57 Pages Posted: 27 Feb 2016 Last revised: 11 Aug 2016
Date Written: August 9, 2016
This article evaluates a common criticism of Roe v. Wade, that the decision unnecessarily perpetuated counterproductive, divisive backlash by seeking to short circuit the political process and mandate an abortion code generally unacceptable to the nation. Left-leaning academics, advocates, and judges have made this criticism — including Ruth Bader Ginsburg, Cass Sunstein, Jeff Rosen, Mike Klarman, Gerald Rosenberg, and Bill Eskridge. In earlier writings, I too criticized Roe on these grounds and, correspondingly, celebrated Pennsylvania v. Casey for recalibrating abortion rights in ways that matched popular opinion and elected government preferences.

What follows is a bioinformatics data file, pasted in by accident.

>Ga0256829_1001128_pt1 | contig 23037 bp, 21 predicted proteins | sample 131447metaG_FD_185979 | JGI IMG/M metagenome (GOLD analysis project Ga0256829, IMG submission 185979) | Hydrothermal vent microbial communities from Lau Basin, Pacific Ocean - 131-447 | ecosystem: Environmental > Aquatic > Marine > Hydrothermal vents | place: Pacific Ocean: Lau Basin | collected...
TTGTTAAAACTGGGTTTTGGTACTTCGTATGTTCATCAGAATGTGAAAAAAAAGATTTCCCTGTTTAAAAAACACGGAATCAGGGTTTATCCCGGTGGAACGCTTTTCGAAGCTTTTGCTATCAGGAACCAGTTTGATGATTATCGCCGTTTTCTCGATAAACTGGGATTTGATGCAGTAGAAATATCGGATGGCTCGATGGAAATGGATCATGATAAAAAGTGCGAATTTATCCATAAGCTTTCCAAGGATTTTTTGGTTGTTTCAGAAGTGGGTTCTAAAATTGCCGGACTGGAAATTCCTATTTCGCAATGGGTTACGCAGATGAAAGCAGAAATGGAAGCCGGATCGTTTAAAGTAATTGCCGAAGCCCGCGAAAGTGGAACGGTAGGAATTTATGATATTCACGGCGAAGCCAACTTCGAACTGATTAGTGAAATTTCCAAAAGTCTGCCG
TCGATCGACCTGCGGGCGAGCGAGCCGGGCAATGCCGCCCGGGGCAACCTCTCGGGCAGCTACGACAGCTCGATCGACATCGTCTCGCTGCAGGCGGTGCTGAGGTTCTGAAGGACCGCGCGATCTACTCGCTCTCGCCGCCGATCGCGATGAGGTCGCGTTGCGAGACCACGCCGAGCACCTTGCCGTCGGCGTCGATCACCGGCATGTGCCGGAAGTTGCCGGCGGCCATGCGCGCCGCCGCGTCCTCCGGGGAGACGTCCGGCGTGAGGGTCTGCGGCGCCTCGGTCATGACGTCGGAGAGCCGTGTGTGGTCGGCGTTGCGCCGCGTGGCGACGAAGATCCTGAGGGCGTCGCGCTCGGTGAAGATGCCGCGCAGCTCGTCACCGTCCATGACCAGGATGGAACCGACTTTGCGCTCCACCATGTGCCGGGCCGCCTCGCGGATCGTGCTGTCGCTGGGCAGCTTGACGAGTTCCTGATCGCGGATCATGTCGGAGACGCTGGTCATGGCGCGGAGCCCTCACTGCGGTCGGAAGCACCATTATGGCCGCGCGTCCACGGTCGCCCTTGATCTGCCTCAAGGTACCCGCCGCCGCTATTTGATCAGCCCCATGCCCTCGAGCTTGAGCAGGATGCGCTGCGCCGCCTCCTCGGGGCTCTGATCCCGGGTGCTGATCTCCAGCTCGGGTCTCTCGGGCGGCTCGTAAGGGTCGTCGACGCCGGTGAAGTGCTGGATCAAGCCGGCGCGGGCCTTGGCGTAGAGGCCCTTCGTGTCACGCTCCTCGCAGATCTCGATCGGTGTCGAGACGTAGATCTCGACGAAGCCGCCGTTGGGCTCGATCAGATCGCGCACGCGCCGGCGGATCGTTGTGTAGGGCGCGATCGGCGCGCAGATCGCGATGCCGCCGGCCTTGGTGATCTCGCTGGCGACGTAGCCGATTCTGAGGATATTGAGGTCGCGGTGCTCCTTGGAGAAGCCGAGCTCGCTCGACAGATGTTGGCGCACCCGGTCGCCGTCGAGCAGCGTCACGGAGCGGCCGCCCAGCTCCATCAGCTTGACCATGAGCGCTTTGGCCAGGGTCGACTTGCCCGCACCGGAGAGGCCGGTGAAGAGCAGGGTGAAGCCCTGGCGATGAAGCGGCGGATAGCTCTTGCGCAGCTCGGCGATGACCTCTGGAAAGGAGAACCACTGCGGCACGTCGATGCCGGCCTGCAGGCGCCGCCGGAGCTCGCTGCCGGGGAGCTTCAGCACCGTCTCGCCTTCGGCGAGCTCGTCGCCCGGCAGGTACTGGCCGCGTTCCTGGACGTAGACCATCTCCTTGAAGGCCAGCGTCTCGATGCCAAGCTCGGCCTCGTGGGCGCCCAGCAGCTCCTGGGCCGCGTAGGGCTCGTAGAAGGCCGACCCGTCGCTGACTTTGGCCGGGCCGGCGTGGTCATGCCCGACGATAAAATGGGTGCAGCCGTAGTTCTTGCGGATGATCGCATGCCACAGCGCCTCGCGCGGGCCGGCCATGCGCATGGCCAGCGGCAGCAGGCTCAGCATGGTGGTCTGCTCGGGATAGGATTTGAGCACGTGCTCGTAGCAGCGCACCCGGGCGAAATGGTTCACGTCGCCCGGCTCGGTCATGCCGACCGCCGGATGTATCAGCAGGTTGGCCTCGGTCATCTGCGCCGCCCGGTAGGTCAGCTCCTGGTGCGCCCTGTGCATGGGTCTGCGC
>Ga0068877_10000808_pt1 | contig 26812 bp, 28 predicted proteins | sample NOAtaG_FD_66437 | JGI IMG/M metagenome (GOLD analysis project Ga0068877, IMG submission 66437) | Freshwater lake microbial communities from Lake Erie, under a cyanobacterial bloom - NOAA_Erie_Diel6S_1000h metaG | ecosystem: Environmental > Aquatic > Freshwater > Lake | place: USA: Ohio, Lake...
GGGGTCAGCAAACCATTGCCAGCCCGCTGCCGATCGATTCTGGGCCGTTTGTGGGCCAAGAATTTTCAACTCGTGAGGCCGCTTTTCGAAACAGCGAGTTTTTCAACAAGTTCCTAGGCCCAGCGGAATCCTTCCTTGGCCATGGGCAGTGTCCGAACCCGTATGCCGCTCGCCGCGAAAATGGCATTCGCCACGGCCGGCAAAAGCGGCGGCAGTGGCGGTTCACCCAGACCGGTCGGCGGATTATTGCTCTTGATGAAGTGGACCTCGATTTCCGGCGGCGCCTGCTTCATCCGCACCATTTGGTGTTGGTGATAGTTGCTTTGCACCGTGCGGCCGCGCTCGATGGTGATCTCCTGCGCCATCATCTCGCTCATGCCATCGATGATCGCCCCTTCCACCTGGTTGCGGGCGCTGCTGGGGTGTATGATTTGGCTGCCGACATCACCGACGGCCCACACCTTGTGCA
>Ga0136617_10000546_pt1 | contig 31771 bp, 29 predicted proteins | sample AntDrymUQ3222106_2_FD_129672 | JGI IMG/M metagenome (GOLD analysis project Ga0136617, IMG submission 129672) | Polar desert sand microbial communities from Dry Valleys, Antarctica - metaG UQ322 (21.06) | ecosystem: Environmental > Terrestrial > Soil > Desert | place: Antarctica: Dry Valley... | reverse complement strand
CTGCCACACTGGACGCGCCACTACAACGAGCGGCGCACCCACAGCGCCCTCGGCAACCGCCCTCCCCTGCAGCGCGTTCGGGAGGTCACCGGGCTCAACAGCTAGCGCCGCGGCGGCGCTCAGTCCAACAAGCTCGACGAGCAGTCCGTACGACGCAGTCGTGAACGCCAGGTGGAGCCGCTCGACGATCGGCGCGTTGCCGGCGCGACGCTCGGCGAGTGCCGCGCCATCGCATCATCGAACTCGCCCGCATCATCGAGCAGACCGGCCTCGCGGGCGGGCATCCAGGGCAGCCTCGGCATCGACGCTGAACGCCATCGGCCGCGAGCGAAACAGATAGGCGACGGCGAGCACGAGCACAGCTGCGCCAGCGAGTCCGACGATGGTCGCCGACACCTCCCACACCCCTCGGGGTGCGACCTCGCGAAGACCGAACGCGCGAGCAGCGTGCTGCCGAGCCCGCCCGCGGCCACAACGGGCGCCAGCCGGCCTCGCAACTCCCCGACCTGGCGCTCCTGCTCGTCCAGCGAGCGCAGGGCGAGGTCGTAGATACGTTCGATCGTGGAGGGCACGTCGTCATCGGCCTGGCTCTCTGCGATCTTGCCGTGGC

By contrasting state practices around the time of Roe (when there was comparatively little polarization) to state practices today (when there is extreme polarization), I will argue both that an indeterminate Casey-like standard would have been better suited to the less polarized 1973 period and that a rule-like Roe standard would be better suited to today’s world of highly polarized red and blue states. I will also consider the transitional 1992-2009 period, explaining why the Casey compromise — which had largely stabilized abortion politics during this period — was nonetheless doomed to fail in the face of continuing polarization.
Keywords: constitution, abortion, polarization, courts, judicial minimalism
Suggested Citation: Suggested Citation
Devins, Neal, Rethinking Judicial Minimalism: Abortion Politics, Party Polarization, and the Consequences of Returning the Constitution to Elected Government (August 9, 2016). Vanderbilt Law Review (2016). Available at SSRN: https://ssrn.com/abstract=2737959